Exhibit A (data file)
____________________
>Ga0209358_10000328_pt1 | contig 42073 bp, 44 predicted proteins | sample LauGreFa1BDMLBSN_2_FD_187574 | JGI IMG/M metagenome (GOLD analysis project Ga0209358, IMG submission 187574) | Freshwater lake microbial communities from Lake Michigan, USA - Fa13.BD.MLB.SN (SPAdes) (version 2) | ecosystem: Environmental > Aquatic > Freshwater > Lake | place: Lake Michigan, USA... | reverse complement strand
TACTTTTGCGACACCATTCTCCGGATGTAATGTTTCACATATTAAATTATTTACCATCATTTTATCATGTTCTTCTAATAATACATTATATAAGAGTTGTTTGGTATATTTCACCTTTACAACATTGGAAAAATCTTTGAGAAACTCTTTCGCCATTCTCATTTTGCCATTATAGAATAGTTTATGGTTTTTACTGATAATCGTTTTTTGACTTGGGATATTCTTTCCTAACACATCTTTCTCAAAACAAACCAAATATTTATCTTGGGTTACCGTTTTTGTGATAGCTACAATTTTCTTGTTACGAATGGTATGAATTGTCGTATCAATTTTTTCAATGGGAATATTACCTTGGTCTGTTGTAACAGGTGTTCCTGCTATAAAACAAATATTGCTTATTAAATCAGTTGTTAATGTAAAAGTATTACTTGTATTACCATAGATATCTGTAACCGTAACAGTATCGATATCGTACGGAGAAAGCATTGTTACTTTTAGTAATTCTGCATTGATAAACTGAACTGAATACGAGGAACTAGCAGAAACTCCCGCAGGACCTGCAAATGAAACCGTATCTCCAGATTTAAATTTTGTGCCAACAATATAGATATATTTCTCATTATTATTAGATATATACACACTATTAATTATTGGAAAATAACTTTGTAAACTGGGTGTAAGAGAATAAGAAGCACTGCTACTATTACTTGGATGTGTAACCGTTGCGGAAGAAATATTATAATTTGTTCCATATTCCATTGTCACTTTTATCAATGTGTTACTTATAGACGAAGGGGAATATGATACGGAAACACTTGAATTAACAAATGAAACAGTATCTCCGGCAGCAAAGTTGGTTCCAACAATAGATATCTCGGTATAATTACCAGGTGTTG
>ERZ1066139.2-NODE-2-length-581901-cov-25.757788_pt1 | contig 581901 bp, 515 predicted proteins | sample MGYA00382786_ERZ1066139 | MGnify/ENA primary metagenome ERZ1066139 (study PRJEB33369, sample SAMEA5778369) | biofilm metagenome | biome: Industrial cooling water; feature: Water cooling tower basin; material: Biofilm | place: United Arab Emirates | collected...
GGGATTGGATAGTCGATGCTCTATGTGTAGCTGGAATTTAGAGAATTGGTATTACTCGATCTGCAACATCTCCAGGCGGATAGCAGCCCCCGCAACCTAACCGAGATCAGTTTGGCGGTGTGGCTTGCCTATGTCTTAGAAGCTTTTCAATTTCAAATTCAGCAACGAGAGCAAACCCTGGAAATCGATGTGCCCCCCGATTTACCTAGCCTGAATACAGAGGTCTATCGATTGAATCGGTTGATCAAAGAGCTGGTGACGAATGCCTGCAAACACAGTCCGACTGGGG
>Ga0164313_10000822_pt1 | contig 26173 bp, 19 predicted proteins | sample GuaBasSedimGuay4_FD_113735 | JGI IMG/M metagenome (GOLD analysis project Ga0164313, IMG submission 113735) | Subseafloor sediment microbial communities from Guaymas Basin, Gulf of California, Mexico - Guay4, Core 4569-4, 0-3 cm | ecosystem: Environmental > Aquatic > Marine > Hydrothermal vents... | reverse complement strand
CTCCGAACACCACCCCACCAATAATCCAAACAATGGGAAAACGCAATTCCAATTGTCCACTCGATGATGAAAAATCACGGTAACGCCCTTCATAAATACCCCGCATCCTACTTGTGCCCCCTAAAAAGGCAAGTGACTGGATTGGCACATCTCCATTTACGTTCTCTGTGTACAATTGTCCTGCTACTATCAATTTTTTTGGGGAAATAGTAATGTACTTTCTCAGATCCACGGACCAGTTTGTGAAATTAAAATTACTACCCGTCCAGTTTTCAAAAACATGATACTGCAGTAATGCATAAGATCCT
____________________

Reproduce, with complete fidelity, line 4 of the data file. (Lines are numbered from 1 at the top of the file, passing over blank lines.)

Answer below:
GGGATTGGATAGTCGATGCTCTATGTGTAGCTGGAATTTAGAGAATTGGTATTACTCGATCTGCAACATCTCCAGGCGGATAGCAGCCCCCGCAACCTAACCGAGATCAGTTTGGCGGTGTGGCTTGCCTATGTCTTAGAAGCTTTTCAATTTCAAATTCAGCAACGAGAGCAAACCCTGGAAATCGATGTGCCCCCCGATTTACCTAGCCTGAATACAGAGGTCTATCGATTGAATCGGTTGATCAAAGAGCTGGTGACGAATGCCTGCAAACACAGTCCGACTGGGG